In its development the panoramic photograph was to exceed the limits of the human field of vision to encompass what we can only see by turning on our heads; can we make it art?
To take up where we left off in this series of posts on the photographic panorama, It was the advent of gelatino-bromide film in the 1880s, and cameras that could exploit its flexibility, that enabled the production of a 360º panorama in the one take.
The most significant was, in 1890, Jules Damoizeau‘s Cyclograph in which a clockwork motor rotates the camera and the same mechanism thus activates the unrolling of the film in opposite direction. On 30cm wide film, 3.1 metre panoramas of great clarity could be made with a 500mm lens.
Only a few were sold, but it proved the principle used in the more commercially successful Cirkut of 1904, which remained in production in various models (named after the film width in inches up to Model 16) until 1949. Capable of image resolutions that are breathtaking even by digital standards, it is still in use.
Using a characteristically unique approach in 1895, Ducos du Hauron (1837–1920) discovered the principle of the Microcosme. His patent of May 1895 decribes a “Curved mirror apparatus providing by anamorphosis and without a rotating mechanism a correct panorama …” The 360 ° image from around a spherical mirror placed horizontally is captured by a lens which projects it vertically onto the inside of a cylinder lined with film; it is thus deformed a second time to appear straightened and in the right proportions on the internal walls of the cylinder…ingenius!
In 1899, Louis Lumiere invented the 360º Périphote cylindrical camera and exhibited to large audiences via projection into a screen which encircled them, above their heads; a spectacle, and the device it employed, he called the Photorama.
Lumière applied certain principles of the shuttering of the Brothers’ more famous Cinematograph; Instead of the fixed systems experimented with until then: the uniform projection of the whole of the transparency on a fixed cylinder around which a plate holding 12 lenses rotates at 180 revolutions per minute (3 revolutions per second). This “scanning,” through “retinal persistence” fuses 12 projected portions of the image onto the circular screen into a single continuous image, thus avoiding aberrations resulting from the rendition of a curved surface by fixed lenses if several juxtaposed and clumsily joined images were individually projected.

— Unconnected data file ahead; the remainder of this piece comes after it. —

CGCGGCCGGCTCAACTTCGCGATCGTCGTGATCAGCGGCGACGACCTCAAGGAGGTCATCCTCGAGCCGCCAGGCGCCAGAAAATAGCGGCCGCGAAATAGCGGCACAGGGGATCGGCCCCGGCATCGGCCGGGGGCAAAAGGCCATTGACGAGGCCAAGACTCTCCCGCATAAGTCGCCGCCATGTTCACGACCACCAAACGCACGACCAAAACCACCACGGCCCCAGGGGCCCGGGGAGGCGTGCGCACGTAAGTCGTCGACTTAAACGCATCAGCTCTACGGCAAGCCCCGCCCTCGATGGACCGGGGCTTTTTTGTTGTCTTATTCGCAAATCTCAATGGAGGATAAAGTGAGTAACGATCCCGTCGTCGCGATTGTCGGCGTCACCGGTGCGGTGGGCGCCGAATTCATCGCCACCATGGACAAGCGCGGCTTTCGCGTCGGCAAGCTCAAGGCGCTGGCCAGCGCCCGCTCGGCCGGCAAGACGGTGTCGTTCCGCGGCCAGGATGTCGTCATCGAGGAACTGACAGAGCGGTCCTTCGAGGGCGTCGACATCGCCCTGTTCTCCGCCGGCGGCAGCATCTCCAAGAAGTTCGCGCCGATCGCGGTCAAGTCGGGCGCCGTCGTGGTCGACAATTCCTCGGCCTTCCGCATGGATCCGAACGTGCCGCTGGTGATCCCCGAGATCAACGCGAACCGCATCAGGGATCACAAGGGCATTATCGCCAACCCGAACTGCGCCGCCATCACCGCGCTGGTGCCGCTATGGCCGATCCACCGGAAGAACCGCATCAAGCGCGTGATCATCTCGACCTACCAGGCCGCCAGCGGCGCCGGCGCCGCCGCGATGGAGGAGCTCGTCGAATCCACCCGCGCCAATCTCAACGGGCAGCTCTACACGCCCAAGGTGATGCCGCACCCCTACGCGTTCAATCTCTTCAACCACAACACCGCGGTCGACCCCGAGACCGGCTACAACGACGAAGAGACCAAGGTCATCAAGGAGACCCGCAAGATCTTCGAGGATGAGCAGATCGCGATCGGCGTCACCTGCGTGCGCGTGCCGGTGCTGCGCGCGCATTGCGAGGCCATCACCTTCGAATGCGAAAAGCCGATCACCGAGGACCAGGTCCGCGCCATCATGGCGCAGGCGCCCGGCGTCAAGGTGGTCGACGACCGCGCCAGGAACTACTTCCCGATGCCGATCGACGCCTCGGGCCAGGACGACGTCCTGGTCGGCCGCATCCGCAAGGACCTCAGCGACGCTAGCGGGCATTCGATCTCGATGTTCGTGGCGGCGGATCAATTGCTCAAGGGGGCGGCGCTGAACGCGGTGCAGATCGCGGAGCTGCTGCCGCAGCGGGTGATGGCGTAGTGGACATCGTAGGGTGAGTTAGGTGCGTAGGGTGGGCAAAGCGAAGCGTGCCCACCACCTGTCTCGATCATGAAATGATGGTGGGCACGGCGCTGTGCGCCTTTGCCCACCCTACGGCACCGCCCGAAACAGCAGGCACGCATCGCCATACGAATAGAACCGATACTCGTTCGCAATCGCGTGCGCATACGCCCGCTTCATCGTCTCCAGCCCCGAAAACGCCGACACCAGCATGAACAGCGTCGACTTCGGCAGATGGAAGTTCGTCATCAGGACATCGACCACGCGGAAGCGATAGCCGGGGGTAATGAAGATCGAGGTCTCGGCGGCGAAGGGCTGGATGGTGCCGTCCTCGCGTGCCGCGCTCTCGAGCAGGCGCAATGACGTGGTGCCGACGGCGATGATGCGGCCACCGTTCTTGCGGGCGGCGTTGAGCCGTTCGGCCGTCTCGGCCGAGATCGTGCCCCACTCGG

This was to be the answer to the vogue for the panorama and diorama of the turn of the 18th century, reinvented in modern, photographic form. Dozens of shots could be presented quickly and consecutively at a huge 6 metres high, rather than one static painted panorama. Hundreds of photographs measuring 8.7 x 63 cm were taken by Lumiere’s Périphote.
A precursor of the much later ‘Cinérama’, but a more ambitious attempt at virtual reality, it failed because of the competition of Louis’s, and his brother’s, own invention of the cinema; audiences were probably disappointed that the Photorama did not show moving pictures.
Operating the “Salle du Photorama” installed rue de Clichy in Paris in February 1902 proved too expensive, and despite the extraordinary technical prowess applied to the problems of the mass viewing of panoramas, and the gigantism of the representation, the theatre closed its doors after the second season, in the spring of 1903; attendances did not quite live up to expectations and the Cinematograph prevailed.
Even though panoramic cameras had existed as early as Friedrich Martens’ Megaskop-Kamera in 1845, they became broadly accessible only in the 1890s, a major obstacle being the use of flat glass plates incompatible with the design of such cameras. The invention of roll film in the 1880s, and the consequent popularity of Kodak’s pre-loaded box camera, was followed by the easy-to-operate, mass-produced Kodak Panoram camera, introduced with commercial success in 1900. The Panoram camera permitted, as Eder notes “an instantaneous exposure over an extensive field of vision by an analogous turning of the lens and by a slit shutter passing in front of the film.” It was first shown at the 1900 Exposition in Paris and competed successfully with the Al-Vista of similar design introduced in 1898.